Some grant proposals mention that they only want funds for students and no funds for faculty such as summer salaries. Would this point increase the chances of being funded by some agencies? Specifically, if two similar competitive projects were proposed and one asked for faculty salaries and the other didn't, would this make the difference?

  • 2
    You haven't mentioned which country and which funding agency you're applying to- the answers might well differ depending on these factors. In general, "I'm going to do this for free" doesn't sound very realistic. Commented Dec 10, 2017 at 17:08
  • @BrianBorchers In US, NSF, NIH or any other funding agency
    – Thomas Lee
    Commented Dec 10, 2017 at 20:42

2 Answers 2


This of course depends on the kind of competition, agency, country, etc. Those agencies and competitions I'm familiar with, always rank applications based on merit and not on financial need.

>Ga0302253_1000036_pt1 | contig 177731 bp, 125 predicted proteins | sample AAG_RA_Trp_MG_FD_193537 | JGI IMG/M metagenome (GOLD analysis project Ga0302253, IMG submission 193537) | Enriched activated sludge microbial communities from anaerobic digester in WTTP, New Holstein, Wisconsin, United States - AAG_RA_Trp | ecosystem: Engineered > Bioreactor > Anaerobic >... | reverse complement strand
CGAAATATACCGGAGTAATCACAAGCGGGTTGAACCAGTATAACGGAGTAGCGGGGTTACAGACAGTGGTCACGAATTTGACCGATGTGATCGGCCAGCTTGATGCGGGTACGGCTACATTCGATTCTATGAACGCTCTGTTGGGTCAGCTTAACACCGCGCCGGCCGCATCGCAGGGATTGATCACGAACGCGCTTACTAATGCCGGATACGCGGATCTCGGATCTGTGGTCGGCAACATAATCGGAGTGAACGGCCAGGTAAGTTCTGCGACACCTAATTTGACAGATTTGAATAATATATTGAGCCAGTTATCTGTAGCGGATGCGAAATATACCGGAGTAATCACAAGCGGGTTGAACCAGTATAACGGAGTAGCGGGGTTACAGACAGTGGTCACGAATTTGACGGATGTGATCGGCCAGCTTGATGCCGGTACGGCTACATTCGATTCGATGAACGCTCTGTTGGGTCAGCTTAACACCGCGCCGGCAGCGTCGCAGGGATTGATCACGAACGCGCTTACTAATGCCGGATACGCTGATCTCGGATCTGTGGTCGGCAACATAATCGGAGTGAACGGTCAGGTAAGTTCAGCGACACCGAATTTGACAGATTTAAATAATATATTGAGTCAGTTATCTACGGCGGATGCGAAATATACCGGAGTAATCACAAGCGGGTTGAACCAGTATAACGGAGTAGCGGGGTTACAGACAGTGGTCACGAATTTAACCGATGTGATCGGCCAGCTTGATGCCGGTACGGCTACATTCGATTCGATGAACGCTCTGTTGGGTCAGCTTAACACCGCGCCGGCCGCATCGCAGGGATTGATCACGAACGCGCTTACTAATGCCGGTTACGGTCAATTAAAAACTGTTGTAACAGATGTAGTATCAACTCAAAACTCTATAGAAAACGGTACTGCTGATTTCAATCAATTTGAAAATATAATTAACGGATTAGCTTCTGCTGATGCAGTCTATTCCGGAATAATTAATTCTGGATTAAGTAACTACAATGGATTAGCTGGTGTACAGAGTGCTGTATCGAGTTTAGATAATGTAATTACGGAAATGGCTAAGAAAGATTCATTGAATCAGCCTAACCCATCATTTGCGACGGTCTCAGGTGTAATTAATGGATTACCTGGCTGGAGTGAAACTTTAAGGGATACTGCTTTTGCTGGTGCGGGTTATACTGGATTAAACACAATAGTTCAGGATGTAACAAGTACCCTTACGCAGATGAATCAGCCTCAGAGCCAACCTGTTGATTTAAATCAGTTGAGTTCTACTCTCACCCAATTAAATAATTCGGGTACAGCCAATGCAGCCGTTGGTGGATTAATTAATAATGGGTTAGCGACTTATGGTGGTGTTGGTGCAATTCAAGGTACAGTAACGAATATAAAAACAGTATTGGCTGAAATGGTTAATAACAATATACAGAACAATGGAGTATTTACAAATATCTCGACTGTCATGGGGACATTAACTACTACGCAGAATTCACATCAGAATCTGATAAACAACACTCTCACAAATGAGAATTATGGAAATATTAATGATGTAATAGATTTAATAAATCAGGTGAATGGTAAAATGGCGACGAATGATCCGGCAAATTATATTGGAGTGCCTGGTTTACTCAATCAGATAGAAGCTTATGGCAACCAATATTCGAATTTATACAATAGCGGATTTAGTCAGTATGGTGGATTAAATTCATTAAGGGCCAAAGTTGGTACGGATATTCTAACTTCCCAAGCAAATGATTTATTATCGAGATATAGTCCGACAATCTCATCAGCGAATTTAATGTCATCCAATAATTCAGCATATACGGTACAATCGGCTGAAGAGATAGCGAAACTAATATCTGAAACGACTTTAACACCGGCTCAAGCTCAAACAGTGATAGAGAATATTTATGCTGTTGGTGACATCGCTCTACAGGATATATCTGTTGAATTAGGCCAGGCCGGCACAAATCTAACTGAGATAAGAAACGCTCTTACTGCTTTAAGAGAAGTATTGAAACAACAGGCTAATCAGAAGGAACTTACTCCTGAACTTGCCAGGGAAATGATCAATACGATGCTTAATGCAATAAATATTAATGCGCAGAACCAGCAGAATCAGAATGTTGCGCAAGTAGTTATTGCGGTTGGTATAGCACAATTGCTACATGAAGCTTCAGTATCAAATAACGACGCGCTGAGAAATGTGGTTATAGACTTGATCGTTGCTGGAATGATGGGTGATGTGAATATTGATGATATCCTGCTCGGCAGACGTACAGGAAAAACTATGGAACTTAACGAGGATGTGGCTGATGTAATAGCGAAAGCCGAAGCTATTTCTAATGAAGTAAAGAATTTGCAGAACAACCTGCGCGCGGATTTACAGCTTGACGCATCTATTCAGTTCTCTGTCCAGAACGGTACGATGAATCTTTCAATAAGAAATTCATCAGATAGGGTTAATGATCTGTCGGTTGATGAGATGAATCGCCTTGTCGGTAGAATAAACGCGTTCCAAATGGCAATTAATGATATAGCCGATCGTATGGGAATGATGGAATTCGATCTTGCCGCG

• Part of the merit issue is does the funder believe the work can be done. Certainly the funder I work for would dismiss out of hand a proposal where the investigators did not have funded time on the project. It undermines the credibility of the proposal.
    – rhialto
    Commented Dec 10, 2017 at 22:53

There is no clear answer. It depends.

If funds are available for any of the two, the former is likely to win. Giving money to the faculty raises the chances that the faculty would be actively contributing.

If the money is available for only one project, then there is no simple answer: the former may have more impact, while the latter may be cheaper.

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